Apprenticeship Recognition Month Celebrates the Skilled Trades in BC

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November 12, 2021

B.C.’s trades apprentices are being celebrated and recognized for their contributions to the province and economy.

“There are wonderful benefits to a career in the trades and Apprenticeship Recognition Month is an opportunity to celebrate the hard work of apprentices, employer sponsors, youth participants and foundation students across B.C.,” said Anne Kang, Minister of Advanced Education and Skills Training. “Our government values the tradespeople who are contributing to B.C.’s economic recovery. They are building our homes, fixing our cars and creating modern solutions. We are committed to creating opportunities for women, Indigenous Peoples and other under-represented groups to find good-paying, long-lasting careers in the trades.”

The Government of British Columbia has proclaimed November 2021 as Apprenticeship Recognition Month. Throughout November, the Ministry of Advanced Education and Skills Training and the Industry Training Authority (ITA) will be highlighting the many roles apprentices play in supporting a strong economy and building a stronger B.C, as well as opportunities for people to start a career in the skilled trades.

“Developing and maintaining a highly skilled workforce is vital to B.C.’s economic recovery,” said Andrew Mercier, Parliamentary Secretary for Skills Training. “We recognize that the continued success of the apprenticeship system requires strong relationships and ongoing collaboration between employers, workers, industry, labour, training providers and government. The quality training apprentices receive lays the foundation and ensures they are technically skilled and ready to work and build a stronger B.C.”

There are many career opportunities in skilled trades. The ITA is raising awareness of the different career paths with Find Your Trade, a campaign promoting trades apprenticeships and careers. Find Your Trade encourages British Columbians to explore the skilled trades through its website – www.findyourtrade.ca – which showcases more than 100 trades programs and career options, a quiz to find your trade and live webinars to give prospective apprentices opportunities to learn more about trades first-hand.

WorkBC.ca is launching a new Career Education Resources microsite created specifically for B.C. educators. Linking WorkBC resources to the Ministry of Education’s career education curriculum, the new section of WorkBC.ca features lesson plans that showcase labour-market information, career discovery tools and interactive activities to encourage students to pursue various careers, including those in the skilled trades.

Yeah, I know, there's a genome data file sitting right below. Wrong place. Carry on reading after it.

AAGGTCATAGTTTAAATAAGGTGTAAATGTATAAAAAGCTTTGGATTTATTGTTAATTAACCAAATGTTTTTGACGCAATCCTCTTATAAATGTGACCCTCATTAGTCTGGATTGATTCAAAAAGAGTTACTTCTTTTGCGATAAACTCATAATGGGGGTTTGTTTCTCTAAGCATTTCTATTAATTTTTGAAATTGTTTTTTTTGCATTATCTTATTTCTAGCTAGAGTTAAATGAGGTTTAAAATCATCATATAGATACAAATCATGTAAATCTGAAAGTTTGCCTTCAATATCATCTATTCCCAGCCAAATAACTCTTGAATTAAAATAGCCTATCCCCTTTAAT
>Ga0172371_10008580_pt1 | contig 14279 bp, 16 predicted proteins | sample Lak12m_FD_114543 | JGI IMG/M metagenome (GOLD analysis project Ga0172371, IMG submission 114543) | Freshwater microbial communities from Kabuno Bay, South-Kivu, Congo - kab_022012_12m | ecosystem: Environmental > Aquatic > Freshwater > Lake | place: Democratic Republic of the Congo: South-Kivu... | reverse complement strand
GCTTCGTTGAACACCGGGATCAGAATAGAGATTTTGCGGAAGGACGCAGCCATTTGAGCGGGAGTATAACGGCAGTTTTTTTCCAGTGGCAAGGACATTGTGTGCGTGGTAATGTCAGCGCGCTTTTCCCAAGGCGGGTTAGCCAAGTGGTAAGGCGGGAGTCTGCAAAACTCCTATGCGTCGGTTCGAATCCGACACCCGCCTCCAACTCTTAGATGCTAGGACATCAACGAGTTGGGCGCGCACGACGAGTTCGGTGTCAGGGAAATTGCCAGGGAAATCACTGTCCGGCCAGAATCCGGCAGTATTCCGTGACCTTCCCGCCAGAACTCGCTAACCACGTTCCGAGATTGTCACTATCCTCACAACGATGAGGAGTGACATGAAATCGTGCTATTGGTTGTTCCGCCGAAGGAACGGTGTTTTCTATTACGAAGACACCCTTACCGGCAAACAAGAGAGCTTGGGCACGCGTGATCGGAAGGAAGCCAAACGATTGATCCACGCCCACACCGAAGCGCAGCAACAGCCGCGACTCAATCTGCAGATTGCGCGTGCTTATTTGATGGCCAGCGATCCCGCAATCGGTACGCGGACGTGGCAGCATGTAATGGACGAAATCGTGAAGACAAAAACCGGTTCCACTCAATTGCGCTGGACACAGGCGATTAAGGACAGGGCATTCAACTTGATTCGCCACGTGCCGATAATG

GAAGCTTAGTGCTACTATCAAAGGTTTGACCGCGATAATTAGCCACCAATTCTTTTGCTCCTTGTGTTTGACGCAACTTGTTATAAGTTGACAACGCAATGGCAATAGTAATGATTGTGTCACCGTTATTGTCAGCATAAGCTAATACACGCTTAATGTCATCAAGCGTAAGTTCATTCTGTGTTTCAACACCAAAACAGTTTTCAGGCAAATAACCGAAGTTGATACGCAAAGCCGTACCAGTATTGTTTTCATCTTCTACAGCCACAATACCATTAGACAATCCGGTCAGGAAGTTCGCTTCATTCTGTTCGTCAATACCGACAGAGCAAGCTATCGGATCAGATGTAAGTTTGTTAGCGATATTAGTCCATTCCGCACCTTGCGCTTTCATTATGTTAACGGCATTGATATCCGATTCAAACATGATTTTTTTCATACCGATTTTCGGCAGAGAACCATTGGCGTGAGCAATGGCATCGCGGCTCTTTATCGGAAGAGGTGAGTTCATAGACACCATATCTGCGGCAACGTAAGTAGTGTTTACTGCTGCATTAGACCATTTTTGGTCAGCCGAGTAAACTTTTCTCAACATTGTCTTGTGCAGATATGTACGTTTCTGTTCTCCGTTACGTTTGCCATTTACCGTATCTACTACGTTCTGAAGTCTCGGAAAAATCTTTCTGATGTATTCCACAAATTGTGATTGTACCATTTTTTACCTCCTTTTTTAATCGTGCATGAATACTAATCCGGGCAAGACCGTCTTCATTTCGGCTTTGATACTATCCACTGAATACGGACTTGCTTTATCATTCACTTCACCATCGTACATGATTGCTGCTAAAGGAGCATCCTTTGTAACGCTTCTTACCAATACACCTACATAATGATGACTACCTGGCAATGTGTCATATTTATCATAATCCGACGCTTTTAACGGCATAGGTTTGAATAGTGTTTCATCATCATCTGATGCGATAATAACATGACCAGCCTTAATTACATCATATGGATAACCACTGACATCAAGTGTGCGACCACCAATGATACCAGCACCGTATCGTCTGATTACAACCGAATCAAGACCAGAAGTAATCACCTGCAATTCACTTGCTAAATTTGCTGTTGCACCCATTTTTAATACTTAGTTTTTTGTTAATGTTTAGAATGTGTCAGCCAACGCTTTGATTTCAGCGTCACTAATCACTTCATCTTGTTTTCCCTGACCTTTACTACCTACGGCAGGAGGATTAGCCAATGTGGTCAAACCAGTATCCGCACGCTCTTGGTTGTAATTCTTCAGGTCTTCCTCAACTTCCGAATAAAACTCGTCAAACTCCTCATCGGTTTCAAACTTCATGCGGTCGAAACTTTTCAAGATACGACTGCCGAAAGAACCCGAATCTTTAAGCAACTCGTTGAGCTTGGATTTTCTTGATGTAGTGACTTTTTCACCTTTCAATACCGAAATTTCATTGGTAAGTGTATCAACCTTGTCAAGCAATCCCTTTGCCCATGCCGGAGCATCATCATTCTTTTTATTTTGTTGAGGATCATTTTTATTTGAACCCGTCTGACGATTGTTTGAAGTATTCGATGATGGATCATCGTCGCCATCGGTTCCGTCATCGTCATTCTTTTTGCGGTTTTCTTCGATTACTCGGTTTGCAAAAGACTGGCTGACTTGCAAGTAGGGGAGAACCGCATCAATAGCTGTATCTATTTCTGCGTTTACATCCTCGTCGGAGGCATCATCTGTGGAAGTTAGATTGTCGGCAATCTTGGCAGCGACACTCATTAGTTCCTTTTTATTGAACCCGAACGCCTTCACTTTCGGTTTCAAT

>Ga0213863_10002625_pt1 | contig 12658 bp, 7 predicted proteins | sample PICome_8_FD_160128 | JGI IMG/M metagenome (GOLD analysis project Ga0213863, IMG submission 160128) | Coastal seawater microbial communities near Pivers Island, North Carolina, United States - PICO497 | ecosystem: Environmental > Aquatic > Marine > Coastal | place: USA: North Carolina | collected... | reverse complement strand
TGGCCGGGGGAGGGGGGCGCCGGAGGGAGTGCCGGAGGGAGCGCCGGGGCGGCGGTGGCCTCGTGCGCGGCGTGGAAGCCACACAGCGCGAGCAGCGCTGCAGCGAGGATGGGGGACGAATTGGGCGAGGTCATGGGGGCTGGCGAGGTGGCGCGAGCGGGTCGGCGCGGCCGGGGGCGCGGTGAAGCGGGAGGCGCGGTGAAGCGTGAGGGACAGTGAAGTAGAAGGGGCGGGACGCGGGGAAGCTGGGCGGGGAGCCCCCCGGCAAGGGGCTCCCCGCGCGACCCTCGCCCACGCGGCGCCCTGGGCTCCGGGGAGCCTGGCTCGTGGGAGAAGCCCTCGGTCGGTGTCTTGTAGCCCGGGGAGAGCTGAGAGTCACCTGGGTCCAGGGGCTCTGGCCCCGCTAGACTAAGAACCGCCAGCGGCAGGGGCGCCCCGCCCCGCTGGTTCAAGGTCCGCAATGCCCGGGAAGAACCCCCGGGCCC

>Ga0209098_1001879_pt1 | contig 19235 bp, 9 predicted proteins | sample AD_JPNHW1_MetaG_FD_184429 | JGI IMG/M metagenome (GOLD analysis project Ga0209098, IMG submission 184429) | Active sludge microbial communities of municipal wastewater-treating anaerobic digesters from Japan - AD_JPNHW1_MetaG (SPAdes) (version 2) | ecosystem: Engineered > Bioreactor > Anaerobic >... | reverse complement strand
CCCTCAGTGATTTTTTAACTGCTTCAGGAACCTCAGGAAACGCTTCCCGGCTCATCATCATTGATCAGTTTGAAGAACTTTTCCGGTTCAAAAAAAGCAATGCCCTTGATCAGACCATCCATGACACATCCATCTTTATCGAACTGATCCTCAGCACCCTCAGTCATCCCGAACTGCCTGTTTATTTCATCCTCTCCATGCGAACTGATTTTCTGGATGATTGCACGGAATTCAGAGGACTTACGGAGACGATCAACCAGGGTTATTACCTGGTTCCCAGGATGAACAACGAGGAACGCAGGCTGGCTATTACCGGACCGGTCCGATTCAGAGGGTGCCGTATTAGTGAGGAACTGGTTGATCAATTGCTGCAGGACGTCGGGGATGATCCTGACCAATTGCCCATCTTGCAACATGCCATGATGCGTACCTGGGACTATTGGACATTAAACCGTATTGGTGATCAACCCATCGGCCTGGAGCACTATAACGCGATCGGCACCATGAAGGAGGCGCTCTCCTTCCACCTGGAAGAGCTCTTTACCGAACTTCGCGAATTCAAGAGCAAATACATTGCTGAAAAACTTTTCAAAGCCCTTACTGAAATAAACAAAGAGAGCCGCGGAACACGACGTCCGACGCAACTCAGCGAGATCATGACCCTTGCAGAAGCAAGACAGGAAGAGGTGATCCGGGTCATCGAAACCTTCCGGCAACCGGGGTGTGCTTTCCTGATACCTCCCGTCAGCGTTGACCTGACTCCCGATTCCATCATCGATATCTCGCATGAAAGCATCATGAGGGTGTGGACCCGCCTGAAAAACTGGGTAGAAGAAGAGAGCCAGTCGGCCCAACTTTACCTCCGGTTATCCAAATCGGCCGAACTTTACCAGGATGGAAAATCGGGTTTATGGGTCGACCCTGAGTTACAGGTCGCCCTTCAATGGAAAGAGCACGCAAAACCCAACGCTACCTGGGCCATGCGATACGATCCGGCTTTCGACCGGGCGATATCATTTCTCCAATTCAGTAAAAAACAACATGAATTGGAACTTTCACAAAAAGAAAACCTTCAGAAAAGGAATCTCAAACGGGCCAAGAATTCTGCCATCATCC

B.C. has seen a steady increase in the number of people entering skilled trades professions and has a focus on encouraging women and Indigenous Peoples to enter the trades. Having a strong apprenticeship system in the province is crucial to B.C.’s economy.

Quotes:

“There is a lot to celebrate this Apprenticeship Recognition Month, as skilled trades apprenticeships and careers has remained resilient throughout the pandemic and continues to play an integral role in B.C.’s economy. Skilled trades provide meaningful and rewarding career opportunities and throughout this month, we look forward to showcasing the value of apprenticeships, trades training and careers, and the many ways skilled trades touches and provides value to our everyday lives.”

Shelley Gray
Chief Executive Officer, Industry Training Authority

“A great deal of the infrastructure on which we rely every day – our homes, schools, hospitals, roads and bridges, power and utilities – has been built by hard-working apprentices who are learning their trade under the guidance of experienced journeypeople. Eventually, those apprentices will become journeypeople and pass their skills on to the next generation. That’s how apprenticeship works and it serves our industry and our economy incredibly well.”

Brynn Bourke
Interim Executive Director, BC Building Trades

“The BC Centre for Women in the Trades recognizes the importance of a strong apprenticeship system for providing long-term and sustainable careers for women in the skilled trades. We are encouraged by the number of women apprentices and continue to support more women through apprenticeship to journey status.”

Karen Dearlove
Executive Director, BC Centre for Women in the Trades

Quick Facts:

  • There are more than 37,000 registered apprentices, 7,600 youth program participants and 4,050 trades foundation students in B.C.
  • 10% of B.C. apprentices are women.
  • 7% of B.C. apprentices are Indigenous.
  • According to the 2019 Labour Market Outlook, 73,000 job openings are expected in the trades in B.C. through 2029. Nearly 77% of these job openings are replacing retiring trades workers.

Source

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